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Nyceria

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"Band Goes Dark For Haunting Video"

Local hard rockers Nyceria have always had big dreams of taking over the world, one riff at a time.

Now with the release of their new music video, the Bakersfield quartet is moving another small step closer to fulfilling that goal with a boost from some reputable names in the industry.

Filmed and directed by Ricardo Moreno of Silver Culture Pictures in Los Angeles, the video for the band’s song “Scathe” is a slickly produced music short that resembles anything they show on MTV or Fuse. It’s dark, disturbing and could easily be wedged between a “Headbangers Ball” rock block of Metallica videos.

But the story behind how this group of friends ended up in the office of busy music producer Luigie Gonzalez, who helped spark the project, begins in the garages of Bakersfield eight years ago.

Originally formed by brothers Aaron and Adam Crowell, along with buddy Matt House, Nyceria literally started from the ground up. They played no instruments and had no previous musical knowledge other than to claim as an influence their favorite band, locally grown Korn. Soon it was decided that Aaron would sing, Adam would sit behind the drums, while House thumped the bass. Wood-shedding daily, they became proficient enough to call themselves a band — or at least above-average noise. During that time, future guitarist Alex Pennock had just arrived in Bakersfield, following his then-girlfriend from Idaho. After the relationship dissolved, Pennock was approached by the guys to join the group, rounding out the line-up. But after two years, just as they began to build a local buzz among young fans anywhere they could find a power outlet, they abruptly broke up.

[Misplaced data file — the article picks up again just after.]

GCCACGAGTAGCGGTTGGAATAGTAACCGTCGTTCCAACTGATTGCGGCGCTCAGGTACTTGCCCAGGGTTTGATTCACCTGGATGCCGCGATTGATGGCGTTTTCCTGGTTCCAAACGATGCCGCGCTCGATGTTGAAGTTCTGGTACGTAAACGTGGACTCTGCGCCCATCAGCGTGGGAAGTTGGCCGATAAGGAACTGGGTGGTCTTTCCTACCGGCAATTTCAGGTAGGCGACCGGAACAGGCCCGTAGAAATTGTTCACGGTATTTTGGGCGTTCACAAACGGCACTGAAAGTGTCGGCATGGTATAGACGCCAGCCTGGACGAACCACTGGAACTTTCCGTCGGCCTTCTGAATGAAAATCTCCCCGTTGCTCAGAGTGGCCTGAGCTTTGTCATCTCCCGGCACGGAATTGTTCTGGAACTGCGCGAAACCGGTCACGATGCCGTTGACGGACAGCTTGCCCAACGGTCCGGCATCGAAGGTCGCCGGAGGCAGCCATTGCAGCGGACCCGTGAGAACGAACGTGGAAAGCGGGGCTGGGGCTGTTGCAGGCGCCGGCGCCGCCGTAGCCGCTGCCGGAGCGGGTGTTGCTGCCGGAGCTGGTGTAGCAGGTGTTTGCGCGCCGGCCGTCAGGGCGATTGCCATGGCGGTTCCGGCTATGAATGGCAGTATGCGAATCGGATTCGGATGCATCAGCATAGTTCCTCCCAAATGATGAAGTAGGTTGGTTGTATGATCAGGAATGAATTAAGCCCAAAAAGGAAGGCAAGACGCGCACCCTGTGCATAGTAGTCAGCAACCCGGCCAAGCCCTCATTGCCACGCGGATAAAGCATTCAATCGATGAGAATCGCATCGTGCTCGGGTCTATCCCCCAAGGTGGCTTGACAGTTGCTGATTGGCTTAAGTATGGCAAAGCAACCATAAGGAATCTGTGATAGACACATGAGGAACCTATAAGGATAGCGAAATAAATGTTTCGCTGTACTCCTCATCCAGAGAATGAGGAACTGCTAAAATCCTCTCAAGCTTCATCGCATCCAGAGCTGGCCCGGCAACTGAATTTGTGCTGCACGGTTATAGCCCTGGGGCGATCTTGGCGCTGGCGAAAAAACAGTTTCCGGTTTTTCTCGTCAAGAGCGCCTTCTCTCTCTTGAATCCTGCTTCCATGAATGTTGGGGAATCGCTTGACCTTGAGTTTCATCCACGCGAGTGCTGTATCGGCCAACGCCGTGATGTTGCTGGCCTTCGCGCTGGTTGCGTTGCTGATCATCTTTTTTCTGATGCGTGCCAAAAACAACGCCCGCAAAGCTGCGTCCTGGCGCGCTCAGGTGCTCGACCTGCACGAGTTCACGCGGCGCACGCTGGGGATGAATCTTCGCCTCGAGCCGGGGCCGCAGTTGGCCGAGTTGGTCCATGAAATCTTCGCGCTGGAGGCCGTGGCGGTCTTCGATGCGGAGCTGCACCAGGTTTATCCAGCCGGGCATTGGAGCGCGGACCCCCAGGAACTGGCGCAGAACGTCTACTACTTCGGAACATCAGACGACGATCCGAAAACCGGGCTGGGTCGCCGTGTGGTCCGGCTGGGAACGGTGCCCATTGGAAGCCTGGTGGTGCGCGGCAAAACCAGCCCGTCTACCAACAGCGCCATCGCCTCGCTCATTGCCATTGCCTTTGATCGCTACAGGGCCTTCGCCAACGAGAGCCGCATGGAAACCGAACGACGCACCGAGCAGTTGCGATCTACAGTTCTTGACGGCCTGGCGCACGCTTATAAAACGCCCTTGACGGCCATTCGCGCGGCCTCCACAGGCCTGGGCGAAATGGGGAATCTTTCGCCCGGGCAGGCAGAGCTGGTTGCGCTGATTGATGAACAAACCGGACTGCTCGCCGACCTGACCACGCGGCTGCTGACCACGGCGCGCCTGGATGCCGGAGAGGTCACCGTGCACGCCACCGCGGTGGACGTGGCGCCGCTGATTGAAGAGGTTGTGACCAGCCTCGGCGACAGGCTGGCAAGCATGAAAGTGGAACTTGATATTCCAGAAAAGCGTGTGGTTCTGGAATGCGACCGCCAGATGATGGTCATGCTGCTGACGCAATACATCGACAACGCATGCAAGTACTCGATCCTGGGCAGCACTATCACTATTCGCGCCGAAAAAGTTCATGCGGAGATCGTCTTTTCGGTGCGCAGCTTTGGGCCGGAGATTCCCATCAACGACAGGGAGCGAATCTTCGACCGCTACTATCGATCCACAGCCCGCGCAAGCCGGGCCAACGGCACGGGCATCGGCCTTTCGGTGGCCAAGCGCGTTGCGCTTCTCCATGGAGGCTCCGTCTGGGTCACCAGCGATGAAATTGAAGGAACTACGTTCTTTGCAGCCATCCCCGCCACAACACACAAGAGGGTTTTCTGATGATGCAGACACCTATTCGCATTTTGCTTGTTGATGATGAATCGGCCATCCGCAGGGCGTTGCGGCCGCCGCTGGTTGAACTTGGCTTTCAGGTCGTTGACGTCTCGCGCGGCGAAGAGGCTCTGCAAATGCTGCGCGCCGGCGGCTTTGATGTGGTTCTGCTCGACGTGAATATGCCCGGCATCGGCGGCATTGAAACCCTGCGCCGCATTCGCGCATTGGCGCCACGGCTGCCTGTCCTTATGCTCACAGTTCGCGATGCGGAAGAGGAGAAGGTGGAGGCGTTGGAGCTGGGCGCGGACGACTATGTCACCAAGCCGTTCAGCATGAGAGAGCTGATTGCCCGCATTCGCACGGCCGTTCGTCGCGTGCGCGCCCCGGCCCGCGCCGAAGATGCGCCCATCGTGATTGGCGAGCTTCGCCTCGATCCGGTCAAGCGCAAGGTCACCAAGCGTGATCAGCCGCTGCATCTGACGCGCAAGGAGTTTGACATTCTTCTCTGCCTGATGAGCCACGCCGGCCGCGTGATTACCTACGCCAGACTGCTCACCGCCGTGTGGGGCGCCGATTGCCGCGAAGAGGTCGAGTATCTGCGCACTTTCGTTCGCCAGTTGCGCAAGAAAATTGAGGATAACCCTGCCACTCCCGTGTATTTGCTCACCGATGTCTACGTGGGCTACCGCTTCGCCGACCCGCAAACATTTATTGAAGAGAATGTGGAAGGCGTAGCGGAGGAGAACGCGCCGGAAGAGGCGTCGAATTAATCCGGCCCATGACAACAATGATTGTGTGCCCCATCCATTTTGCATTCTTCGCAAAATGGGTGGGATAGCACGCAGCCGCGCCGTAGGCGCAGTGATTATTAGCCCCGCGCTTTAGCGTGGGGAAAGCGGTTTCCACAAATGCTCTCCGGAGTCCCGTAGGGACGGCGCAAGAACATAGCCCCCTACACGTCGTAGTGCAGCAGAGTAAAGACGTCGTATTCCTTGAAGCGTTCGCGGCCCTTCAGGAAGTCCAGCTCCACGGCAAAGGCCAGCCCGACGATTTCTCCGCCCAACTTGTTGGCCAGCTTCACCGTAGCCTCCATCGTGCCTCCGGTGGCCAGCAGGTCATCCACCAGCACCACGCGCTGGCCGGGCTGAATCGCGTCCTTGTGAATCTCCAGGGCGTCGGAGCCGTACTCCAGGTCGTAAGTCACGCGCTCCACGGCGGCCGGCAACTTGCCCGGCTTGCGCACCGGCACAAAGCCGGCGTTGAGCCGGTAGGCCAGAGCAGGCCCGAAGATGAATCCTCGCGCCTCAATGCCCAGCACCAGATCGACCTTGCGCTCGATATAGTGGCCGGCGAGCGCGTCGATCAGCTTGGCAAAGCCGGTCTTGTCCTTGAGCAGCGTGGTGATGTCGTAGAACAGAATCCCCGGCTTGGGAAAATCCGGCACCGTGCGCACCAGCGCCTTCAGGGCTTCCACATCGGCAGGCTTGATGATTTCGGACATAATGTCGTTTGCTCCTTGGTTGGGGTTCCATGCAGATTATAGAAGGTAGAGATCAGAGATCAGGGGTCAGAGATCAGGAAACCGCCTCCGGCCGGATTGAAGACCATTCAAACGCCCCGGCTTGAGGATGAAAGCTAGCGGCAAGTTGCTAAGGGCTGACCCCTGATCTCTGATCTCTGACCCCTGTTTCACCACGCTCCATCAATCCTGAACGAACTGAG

“That period apart really ate at me,” said Aaron. “Because I really can’t picture myself doing anything else than working with this band. This time if we were gonna do it, we agreed to keep going until we’d done it all.”

“I hadn’t seen my family in years,” added Pennock. “If I hadn’t met these guys, I probably would have left a long time ago.”

'... it’s really not that metal’

After setting aside their differences, the band began refining their rough edges into a solid rock outfit, heading into the studios before hounding local radio stations for some airplay even as formats began embracing a more indie alternative sound.

“This town actually has a lot more metal fans than you think,” said Adam, “But if you listen to our stuff, it’s not really that metal. People just need labels sometimes and that sometimes hurts bands.”

But Los Angeles music producer Luigie Gonzalez happened to be a fan of heavy metal and of Nyceria’s music in particular after being given a sampler of their music by colleague Mike Burns of entertainment website A&R Select. Gonzalez took a listen to their original demos and decided to retool their entire sound.